You know that a country is not on a good path when its leaders criticize that nasty, mean Internet for spreading the news of popular unrest and political protests. The authoritarian government of Vladimir Putin and his puppet Dmitri Medvedev has decried the role that the Internet played in the recent events in Egypt:
Prime Minister Vladimir Putin's deputy blamed Google Inc in an interview published on Tuesday for stirring up trouble in the revolution that ousted Egyptian leader Hosni Mubarak. "Look what they have done in Egypt, those highly-placed managers of Google, what manipulations of the energy of the people took place there,"Russian Deputy Prime Minister Igor Sechin told the Wall Street Journal. Such strong comment from one of Putin's most trusted deputies is a clear signal of growing concern among Russian hardliners about the role of the Internet in the unrest which has swept across the Arab world. . . In contrast to state television, Russia's Internet is remarkably free and the home to often scathing criticism of Putin, President Dmitry Medvedev and the entire Russian elite. Russia has so far resisted placing restrictions on the Internet, but analysts say there are a group of hardliners close to Putin who would like to impose controls similar to China's.Putin, who made his career in the KGB during the Soviet times persecuting dissidents and working as a spy, cannot fail to hate the freedom to exchange information that the Internet offers. His attacks on Google are easy to understand for anybody familiar with how the majority of the people in Russia use the Internet. The greatest and most popular Russian search engine, www.yandex.ru, doesn't index websites in the same way that Google does (based on their usefulness and degree of popularity.) Yandex is controlled by certain political and financial groups that make sure, for example, that during elections an independent politician doesn't get his or her name listed in any searches.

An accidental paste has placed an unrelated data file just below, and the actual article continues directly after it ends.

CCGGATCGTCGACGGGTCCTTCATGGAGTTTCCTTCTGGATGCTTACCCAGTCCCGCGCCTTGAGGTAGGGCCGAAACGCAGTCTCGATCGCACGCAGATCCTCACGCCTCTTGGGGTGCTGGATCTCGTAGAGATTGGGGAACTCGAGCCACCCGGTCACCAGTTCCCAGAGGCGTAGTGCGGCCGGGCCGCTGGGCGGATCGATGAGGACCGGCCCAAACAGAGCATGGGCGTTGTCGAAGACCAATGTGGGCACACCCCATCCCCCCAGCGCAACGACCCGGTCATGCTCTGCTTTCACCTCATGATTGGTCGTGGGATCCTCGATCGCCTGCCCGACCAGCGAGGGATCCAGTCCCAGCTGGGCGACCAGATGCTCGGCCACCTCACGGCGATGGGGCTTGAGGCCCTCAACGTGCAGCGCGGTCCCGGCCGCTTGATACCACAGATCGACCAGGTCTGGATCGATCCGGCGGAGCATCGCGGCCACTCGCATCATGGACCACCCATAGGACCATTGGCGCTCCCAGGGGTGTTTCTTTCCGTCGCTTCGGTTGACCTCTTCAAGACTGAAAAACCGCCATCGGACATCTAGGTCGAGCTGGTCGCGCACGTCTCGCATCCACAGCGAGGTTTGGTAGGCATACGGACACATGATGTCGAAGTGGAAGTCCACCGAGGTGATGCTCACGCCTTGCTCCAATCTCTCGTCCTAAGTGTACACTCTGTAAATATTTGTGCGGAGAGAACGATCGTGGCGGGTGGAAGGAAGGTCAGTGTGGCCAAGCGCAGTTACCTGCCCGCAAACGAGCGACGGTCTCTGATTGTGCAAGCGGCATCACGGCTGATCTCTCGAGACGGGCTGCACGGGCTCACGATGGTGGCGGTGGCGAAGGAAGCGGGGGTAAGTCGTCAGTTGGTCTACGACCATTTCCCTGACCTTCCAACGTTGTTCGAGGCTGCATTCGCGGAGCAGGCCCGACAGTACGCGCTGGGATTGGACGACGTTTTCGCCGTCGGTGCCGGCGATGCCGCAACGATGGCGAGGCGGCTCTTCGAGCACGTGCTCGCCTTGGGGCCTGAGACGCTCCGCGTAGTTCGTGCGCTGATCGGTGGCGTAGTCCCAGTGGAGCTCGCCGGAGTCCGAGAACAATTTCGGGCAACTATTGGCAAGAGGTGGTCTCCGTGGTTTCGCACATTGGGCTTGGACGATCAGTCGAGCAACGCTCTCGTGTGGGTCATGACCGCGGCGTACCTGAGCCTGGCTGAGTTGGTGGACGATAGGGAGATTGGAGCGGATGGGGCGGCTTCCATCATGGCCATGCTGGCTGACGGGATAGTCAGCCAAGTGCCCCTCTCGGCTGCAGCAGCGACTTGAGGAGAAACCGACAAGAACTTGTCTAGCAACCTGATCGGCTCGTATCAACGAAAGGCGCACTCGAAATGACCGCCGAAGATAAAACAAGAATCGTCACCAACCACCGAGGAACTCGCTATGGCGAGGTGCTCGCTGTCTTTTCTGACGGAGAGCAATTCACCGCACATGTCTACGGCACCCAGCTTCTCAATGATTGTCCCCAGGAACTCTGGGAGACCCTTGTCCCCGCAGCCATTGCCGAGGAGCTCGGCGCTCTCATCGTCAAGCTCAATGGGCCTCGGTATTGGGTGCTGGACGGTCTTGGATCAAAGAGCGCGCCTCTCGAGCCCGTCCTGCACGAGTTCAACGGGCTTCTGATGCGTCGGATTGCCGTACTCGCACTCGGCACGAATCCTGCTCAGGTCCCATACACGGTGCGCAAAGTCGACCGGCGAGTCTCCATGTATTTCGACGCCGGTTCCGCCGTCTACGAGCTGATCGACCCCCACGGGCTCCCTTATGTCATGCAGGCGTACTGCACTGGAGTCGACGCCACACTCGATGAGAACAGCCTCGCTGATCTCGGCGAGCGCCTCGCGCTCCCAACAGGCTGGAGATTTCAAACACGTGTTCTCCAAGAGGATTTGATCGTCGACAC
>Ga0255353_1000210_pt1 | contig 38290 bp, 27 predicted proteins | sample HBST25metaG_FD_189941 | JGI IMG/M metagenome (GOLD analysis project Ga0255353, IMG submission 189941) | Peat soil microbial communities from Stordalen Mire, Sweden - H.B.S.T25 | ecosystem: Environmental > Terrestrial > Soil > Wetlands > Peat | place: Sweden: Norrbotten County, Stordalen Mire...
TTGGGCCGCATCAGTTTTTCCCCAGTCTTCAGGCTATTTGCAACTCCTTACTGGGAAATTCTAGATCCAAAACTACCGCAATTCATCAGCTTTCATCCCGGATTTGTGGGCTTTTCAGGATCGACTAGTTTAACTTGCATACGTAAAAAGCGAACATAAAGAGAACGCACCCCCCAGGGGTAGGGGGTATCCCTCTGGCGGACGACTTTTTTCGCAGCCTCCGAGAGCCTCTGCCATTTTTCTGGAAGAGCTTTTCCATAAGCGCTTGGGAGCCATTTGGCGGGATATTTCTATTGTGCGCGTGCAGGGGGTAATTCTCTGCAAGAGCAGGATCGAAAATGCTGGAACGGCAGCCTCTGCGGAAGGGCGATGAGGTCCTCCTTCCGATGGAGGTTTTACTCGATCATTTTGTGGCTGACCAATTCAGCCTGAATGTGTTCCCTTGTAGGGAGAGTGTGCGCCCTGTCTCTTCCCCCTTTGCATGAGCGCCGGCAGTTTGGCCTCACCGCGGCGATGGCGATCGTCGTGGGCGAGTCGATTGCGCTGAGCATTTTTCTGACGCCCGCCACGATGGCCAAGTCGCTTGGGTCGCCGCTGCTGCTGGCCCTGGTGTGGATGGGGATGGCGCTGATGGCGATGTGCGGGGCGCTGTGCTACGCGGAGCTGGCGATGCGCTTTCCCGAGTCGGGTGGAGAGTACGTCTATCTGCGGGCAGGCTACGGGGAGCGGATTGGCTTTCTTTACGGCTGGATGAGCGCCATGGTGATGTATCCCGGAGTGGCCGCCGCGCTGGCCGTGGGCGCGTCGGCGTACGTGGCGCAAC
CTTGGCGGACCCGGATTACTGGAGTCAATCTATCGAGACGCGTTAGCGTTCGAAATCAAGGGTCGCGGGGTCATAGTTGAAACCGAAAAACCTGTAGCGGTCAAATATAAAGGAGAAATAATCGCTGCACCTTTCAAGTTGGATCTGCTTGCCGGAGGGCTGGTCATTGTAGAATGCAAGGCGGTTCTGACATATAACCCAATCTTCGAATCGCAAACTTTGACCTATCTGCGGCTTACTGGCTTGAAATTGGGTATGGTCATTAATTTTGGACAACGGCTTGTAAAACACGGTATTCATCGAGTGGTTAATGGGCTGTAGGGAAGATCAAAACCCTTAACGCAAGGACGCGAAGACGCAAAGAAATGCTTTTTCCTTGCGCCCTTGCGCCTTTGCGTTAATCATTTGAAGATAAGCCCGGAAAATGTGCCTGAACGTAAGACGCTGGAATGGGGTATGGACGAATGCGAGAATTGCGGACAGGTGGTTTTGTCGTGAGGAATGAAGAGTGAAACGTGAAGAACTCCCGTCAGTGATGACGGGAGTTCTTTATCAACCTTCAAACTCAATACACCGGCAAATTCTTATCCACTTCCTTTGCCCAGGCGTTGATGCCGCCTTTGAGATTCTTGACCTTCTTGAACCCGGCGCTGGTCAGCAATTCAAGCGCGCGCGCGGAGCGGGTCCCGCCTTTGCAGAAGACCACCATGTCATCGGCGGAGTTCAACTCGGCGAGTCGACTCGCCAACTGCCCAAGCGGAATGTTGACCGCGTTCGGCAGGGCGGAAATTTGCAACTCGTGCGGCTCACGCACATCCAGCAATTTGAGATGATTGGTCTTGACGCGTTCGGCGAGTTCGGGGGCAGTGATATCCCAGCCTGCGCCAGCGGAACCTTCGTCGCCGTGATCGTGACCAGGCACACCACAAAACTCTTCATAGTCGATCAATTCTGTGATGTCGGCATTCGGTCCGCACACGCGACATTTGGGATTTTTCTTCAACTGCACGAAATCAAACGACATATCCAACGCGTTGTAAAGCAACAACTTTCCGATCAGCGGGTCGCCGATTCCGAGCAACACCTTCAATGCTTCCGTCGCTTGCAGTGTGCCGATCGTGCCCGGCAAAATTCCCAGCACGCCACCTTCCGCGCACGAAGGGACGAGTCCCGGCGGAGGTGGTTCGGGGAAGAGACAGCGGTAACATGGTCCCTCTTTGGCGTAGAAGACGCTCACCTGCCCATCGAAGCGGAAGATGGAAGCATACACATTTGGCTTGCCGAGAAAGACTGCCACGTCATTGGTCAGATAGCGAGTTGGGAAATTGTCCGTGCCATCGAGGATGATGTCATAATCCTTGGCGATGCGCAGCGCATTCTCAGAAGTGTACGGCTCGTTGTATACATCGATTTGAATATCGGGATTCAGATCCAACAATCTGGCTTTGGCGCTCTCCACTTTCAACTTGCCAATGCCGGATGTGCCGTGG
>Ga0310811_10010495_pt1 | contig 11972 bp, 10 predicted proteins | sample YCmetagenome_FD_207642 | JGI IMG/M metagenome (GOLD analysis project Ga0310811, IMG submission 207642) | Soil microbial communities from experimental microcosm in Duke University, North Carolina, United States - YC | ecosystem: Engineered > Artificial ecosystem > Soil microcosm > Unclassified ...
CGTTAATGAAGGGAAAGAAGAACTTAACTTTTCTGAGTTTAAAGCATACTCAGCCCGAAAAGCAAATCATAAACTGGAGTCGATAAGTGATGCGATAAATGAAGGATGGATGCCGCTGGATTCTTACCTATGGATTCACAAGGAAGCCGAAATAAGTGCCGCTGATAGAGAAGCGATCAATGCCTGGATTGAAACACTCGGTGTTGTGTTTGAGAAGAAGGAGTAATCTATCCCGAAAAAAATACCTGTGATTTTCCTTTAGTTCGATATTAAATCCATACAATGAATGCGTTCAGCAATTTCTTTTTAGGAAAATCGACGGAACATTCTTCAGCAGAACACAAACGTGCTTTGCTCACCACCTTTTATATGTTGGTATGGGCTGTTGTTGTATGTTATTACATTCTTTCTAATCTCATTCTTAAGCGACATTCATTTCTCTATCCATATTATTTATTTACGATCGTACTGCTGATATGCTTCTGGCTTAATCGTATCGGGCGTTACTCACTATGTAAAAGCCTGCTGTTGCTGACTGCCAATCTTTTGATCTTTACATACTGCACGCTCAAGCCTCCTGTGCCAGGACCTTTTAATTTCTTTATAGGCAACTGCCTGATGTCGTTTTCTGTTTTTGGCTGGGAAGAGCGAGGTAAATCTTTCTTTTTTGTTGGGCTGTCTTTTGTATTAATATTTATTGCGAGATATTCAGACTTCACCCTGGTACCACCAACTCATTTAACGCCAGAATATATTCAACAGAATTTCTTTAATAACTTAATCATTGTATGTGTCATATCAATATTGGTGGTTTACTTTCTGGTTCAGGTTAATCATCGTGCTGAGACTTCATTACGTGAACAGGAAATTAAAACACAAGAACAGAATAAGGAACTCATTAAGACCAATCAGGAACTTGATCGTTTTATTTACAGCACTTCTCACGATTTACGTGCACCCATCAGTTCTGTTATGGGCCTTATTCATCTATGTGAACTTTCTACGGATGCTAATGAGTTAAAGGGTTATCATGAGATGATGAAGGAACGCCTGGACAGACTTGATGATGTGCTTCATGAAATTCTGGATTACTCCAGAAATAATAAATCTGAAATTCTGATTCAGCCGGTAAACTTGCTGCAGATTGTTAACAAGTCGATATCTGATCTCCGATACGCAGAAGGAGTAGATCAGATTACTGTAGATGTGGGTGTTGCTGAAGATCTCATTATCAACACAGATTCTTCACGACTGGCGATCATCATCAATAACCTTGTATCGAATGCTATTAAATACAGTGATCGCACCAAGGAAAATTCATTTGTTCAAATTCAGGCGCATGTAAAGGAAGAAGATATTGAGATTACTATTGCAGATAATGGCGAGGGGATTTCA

One of Putin's main fears is that the Russian people will tire of Yandex's manipulation of information and will switch to Google. For now, this hasn't been happening because the Yandex format is still more familiar to the Russian people. Soon, however, they might start waking up to the idea that a search engine that restricts your access to information isn't worth using.
I'm just afraid that when the Russians finally awaken to Google, we will have already lost the last shreds of net neutrality, and Google will become exactly what Yandex is today: a convenient tool for corrupt politicians and the oligarchs who bought them.